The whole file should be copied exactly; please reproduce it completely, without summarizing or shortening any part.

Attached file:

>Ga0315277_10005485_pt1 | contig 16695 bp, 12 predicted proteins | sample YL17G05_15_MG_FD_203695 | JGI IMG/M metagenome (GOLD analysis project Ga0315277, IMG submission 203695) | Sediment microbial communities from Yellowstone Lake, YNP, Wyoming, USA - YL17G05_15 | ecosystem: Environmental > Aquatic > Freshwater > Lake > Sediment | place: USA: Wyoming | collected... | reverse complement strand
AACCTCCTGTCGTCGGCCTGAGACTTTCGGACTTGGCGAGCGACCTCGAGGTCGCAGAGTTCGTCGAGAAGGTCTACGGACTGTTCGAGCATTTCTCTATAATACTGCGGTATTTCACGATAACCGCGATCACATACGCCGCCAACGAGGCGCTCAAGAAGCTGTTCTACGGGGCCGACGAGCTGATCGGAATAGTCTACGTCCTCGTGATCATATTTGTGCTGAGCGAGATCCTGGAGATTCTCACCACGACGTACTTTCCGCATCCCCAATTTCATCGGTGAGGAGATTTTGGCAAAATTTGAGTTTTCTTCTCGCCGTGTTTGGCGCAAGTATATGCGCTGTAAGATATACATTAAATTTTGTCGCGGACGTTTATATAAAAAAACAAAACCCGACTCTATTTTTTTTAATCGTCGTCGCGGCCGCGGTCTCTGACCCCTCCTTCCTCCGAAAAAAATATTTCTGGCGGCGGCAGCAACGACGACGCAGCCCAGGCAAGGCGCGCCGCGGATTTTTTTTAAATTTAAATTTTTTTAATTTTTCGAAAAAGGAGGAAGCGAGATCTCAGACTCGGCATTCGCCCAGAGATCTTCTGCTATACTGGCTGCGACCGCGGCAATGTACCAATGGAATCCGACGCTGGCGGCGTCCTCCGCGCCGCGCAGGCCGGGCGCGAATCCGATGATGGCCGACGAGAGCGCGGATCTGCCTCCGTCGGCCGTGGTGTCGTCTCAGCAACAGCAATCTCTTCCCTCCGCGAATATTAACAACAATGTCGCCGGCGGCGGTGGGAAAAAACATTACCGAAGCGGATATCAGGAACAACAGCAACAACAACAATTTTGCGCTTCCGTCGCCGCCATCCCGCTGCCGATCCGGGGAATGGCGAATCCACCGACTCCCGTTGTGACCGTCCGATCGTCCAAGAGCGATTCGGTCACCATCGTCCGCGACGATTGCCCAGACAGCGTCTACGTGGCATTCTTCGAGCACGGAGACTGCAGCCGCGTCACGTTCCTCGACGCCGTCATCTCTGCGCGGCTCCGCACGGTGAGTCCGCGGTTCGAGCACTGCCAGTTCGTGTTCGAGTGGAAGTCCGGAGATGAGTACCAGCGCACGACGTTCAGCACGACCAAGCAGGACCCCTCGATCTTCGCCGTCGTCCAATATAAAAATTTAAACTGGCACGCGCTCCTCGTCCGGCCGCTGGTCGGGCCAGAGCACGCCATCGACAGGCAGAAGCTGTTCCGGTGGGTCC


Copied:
>Ga0315277_10005485_pt1 | contig 16695 bp, 12 predicted proteins | sample YL17G05_15_MG_FD_203695 | JGI IMG/M metagenome (GOLD analysis project Ga0315277, IMG submission 203695) | Sediment microbial communities from Yellowstone Lake, YNP, Wyoming, USA - YL17G05_15 | ecosystem: Environmental > Aquatic > Freshwater > Lake > Sediment | place: USA: Wyoming | collected... | reverse complement strand
AACCTCCTGTCGTCGGCCTGAGACTTTCGGACTTGGCGAGCGACCTCGAGGTCGCAGAGTTCGTCGAGAAGGTCTACGGACTGTTCGAGCATTTCTCTATAATACTGCGGTATTTCACGATAACCGCGATCACATACGCCGCCAACGAGGCGCTCAAGAAGCTGTTCTACGGGGCCGACGAGCTGATCGGAATAGTCTACGTCCTCGTGATCATATTTGTGCTGAGCGAGATCCTGGAGATTCTCACCACGACGTACTTTCCGCATCCCCAATTTCATCGGTGAGGAGATTTTGGCAAAATTTGAGTTTTCTTCTCGCCGTGTTTGGCGCAAGTATATGCGCTGTAAGATATACATTAAATTTTGTCGCGGACGTTTATATAAAAAAACAAAACCCGACTCTATTTTTTTTAATCGTCGTCGCGGCCGCGGTCTCTGACCCCTCCTTCCTCCGAAAAAAATATTTCTGGCGGCGGCAGCAACGACGACGCAGCCCAGGCAAGGCGCGCCGCGGATTTTTTTTAAATTTAAATTTTTTTAATTTTTCGAAAAAGGAGGAAGCGAGATCTCAGACTCGGCATTCGCCCAGAGATCTTCTGCTATACTGGCTGCGACCGCGGCAATGTACCAATGGAATCCGACGCTGGCGGCGTCCTCCGCGCCGCGCAGGCCGGGCGCGAATCCGATGATGGCCGACGAGAGCGCGGATCTGCCTCCGTCGGCCGTGGTGTCGTCTCAGCAACAGCAATCTCTTCCCTCCGCGAATATTAACAACAATGTCGCCGGCGGCGGTGGGAAAAAACATTACCGAAGCGGATATCAGGAACAACAGCAACAACAACAATTTTGCGCTTCCGTCGCCGCCATCCCGCTGCCGATCCGGGGAATGGCGAATCCACCGACTCCCGTTGTGACCGTCCGATCGTCCAAGAGCGATTCGGTCACCATCGTCCGCGACGATTGCCCAGACAGCGTCTACGTGGCATTCTTCGAGCACGGAGACTGCAGCCGCGTCACGTTCCTCGACGCCGTCATCTCTGCGCGGCTCCGCACGGTGAGTCCGCGGTTCGAGCACTGCCAGTTCGTGTTCGAGTGGAAGTCCGGAGATGAGTACCAGCGCACGACGTTCAGCACGACCAAGCAGGACCCCTCGATCTTCGCCGTCGTCCAATATAAAAATTTAAACTGGCACGCGCTCCTCGTCCGGCCGCTGGTCGGGCCAGAGCACGCCATCGACAGGCAGAAGCTGTTCCGGTGGGTCC